(included) into a small controller wired into the headphones. This
controller has three modes: OFF, Level I and Level II. In the OFF
position, force feedback is disengaged and doesnt draw power from
the batteries. Level I has a moderate effect and level II maximizes
the force feedback qualities.
Our testing has shown that this elegantly simple peripheral
regularly performs quite well. For instance, when we fired up
Motocross Madness 2, a great benchmark for force feedback, we found
that the sound was intense, particularly when we were soaring by a
train. Man, that train was loud, and there was no way it could sneak
up on us! Other ambient sounds were amplified, but not to the extent
of that big old train. Then we loaded Unreal Tournament to see if we
could more easily detect opponent movement with audio assistance.
Unfortunately, that didnt happen. The footsteps that were amplified
were ours! That, and the background music was exaggerated. The
RumbleFX seems to be particularly adept at enhancing drum machinesnot
particularly helpful in a FPS, but great for enjoying the hip-hop
intro to Madden or NBA Live.
Dont get me wrong, these are very nice headphones. At a MSRP of
$59.99, the RumbleFX seems like a really good deal and will definitely
come in handy when youre playing games and those around you dont
want to experience the audio sensations associated with your game of
choice. These are good headphones that really bump the low frequencies
with a hearty bass. Its just that they are almost too simple and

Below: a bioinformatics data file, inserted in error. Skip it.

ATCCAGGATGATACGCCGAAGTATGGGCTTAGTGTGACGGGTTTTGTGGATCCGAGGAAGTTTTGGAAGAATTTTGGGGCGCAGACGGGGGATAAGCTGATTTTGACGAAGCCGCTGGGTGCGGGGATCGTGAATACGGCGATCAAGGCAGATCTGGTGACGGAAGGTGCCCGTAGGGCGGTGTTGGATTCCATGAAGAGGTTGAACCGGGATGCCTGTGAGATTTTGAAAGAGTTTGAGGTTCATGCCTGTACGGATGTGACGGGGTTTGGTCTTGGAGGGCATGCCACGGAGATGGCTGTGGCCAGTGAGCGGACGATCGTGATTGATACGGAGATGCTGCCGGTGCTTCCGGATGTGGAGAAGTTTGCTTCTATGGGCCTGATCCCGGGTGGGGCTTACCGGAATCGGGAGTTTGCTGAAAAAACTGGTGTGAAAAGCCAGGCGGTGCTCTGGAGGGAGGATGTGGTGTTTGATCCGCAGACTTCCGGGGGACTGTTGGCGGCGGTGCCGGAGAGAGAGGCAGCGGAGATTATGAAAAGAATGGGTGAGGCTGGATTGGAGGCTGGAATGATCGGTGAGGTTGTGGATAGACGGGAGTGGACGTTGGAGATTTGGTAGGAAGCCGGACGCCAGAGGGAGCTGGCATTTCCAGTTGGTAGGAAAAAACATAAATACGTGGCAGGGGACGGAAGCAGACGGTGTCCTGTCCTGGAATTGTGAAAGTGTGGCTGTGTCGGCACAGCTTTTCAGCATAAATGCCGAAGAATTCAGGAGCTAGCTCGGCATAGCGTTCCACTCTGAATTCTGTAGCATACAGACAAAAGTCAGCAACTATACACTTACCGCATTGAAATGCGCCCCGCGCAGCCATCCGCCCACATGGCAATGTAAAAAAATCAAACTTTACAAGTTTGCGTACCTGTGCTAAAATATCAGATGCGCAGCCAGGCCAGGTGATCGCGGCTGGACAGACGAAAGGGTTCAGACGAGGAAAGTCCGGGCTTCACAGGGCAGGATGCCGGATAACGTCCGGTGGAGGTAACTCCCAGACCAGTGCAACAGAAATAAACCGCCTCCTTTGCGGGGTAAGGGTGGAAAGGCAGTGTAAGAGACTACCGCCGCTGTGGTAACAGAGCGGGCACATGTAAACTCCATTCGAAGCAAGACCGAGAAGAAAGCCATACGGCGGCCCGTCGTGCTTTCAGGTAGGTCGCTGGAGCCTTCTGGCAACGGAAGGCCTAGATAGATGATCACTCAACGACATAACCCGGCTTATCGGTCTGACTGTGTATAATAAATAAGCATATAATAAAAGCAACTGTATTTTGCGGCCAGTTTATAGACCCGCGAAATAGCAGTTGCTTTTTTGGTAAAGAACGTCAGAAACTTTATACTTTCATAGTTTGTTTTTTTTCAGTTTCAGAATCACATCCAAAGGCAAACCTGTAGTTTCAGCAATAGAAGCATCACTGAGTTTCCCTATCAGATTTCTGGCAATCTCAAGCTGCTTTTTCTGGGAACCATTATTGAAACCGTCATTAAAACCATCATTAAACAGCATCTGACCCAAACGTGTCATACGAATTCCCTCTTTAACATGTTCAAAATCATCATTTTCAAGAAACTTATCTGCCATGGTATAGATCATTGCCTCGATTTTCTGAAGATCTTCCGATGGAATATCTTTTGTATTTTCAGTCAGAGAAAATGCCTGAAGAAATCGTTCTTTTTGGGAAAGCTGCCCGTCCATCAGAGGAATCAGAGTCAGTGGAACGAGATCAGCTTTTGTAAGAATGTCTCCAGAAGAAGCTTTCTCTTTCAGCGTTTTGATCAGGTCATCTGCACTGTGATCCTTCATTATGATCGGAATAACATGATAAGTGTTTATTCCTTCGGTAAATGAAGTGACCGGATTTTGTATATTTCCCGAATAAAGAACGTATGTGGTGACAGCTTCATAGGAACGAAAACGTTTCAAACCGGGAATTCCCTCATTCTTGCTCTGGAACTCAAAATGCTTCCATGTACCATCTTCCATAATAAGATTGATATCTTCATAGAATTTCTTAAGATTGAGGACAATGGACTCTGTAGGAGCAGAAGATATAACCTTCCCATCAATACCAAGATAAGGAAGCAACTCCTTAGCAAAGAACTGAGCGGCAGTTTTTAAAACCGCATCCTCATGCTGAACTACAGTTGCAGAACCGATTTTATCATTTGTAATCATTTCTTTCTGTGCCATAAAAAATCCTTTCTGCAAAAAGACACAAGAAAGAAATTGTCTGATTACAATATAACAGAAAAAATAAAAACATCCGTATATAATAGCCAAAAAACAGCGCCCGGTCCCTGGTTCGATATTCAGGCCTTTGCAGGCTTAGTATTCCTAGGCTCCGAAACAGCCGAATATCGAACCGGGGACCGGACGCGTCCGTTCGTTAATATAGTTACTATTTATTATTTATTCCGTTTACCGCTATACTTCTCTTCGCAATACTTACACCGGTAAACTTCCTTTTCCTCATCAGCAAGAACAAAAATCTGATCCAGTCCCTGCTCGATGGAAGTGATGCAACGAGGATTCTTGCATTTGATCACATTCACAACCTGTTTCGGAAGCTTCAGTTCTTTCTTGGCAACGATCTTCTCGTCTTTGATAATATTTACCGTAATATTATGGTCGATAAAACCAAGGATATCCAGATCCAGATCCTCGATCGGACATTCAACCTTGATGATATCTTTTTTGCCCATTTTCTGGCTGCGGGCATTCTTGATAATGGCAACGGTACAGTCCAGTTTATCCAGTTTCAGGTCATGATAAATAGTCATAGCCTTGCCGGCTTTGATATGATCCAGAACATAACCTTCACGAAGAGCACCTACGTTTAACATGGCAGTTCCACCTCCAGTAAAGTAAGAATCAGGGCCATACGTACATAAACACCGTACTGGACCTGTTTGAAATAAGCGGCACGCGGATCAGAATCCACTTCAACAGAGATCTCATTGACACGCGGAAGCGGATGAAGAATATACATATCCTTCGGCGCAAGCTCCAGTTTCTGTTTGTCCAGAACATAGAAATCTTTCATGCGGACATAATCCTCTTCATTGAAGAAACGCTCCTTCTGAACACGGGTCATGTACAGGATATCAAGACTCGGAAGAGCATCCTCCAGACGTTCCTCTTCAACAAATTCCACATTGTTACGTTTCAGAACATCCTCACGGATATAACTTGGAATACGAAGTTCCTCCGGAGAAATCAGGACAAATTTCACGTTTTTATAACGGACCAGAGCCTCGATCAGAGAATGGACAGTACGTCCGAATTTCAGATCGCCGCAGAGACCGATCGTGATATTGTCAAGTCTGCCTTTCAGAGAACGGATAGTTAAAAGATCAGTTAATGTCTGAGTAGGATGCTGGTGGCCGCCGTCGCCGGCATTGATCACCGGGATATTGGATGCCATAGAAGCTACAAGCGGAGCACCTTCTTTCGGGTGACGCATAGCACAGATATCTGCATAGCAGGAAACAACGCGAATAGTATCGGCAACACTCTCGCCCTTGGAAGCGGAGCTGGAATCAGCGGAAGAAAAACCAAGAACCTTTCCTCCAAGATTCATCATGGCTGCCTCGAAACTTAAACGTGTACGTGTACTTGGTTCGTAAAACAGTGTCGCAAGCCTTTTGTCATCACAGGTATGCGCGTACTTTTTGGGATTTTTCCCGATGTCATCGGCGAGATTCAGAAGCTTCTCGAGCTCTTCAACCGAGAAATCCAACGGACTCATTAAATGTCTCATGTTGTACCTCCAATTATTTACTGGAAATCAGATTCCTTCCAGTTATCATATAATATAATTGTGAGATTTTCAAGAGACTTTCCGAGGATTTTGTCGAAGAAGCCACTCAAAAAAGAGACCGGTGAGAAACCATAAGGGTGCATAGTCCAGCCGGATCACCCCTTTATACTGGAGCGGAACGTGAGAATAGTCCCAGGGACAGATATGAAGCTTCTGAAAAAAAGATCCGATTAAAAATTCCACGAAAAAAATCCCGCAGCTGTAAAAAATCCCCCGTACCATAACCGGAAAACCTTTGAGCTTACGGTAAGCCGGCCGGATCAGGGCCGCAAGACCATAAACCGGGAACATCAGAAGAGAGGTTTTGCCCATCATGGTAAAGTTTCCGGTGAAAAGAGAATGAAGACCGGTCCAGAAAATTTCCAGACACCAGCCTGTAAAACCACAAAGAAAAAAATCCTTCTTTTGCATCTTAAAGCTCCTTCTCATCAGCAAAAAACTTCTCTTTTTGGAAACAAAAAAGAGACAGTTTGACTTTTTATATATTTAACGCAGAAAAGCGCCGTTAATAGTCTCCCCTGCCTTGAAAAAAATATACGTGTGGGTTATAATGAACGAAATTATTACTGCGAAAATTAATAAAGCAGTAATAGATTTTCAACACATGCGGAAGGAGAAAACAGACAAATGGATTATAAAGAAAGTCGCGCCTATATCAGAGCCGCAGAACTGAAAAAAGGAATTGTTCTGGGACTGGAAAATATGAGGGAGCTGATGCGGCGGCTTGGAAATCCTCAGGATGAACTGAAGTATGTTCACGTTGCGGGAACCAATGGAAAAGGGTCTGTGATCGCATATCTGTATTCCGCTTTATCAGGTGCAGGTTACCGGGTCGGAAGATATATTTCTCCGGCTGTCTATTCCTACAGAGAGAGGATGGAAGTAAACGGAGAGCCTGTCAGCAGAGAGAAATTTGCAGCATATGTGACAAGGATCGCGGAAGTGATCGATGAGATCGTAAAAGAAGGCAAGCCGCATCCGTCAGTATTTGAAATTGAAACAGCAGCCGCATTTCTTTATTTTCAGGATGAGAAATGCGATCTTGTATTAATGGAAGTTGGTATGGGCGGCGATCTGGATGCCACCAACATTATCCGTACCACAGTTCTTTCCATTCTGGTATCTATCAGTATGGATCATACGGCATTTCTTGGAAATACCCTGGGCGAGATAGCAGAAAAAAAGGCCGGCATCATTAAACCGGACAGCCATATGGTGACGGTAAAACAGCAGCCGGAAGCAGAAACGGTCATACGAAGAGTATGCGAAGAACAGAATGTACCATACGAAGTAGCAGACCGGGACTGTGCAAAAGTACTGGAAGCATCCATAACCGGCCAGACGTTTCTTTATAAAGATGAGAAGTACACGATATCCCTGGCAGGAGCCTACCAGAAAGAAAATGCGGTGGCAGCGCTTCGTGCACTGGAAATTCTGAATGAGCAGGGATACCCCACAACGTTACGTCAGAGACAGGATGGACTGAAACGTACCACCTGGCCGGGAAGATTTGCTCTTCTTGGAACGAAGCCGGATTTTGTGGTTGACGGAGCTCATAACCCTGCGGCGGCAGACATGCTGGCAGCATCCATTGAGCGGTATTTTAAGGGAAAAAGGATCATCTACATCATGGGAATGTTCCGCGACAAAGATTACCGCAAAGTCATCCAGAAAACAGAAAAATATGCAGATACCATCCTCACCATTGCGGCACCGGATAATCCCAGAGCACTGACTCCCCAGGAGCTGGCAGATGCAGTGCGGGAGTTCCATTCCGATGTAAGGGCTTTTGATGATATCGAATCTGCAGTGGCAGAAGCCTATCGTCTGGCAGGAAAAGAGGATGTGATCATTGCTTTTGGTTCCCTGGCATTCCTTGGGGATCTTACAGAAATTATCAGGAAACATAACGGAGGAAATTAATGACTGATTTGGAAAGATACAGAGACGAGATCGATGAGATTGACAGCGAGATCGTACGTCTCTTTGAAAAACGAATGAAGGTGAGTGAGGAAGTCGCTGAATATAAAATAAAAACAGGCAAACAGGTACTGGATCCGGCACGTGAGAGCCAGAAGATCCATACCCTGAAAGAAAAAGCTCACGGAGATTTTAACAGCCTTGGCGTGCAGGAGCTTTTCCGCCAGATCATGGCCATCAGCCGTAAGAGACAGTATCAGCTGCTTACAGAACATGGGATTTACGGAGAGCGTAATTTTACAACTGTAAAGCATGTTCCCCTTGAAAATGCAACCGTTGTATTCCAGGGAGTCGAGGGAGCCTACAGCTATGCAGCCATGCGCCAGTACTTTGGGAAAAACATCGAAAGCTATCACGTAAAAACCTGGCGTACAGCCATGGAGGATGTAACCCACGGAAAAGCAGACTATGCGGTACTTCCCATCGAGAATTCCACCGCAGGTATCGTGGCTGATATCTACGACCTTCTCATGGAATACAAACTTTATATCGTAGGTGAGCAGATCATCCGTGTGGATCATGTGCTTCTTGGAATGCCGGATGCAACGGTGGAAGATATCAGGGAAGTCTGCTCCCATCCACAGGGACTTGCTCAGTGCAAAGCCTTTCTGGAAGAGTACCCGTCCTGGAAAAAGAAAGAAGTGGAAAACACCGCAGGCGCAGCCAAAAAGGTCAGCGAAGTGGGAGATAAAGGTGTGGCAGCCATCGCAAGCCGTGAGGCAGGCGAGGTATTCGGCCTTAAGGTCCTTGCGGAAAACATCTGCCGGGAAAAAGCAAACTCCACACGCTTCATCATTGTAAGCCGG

lack the ability to be programmed in any way, shape, or form. Without
the ability to prioritize sounds, like diminishing background music
and enhancing explosions or footsteps, theyre limited to dealing
with low-frequency sounds over all othersgood for all-purpose
vibrations but not so great for strategic decisions.
UseYourHead controller and RumbleFX force feedback headphones are
innovative products designed to enhance your gaming experience.
Ultimately, they both come up short for entirely different reasonsUseYourHead
is too finicky and literally painful after only a brief session and
the RumbleFX sounds good but totally lacks the ability to be
programmed. In the end, Im encouraged that companies such as
Cybernet and Evergreen are exploring and experimenting with new
applications of technology to aid the gaming experience. If either of
these semm interesting to you, then by all means give em a try.
Just dont get your hopes up too much and realize that not every
idea is a good idea. And stay away from the Opti-Grab.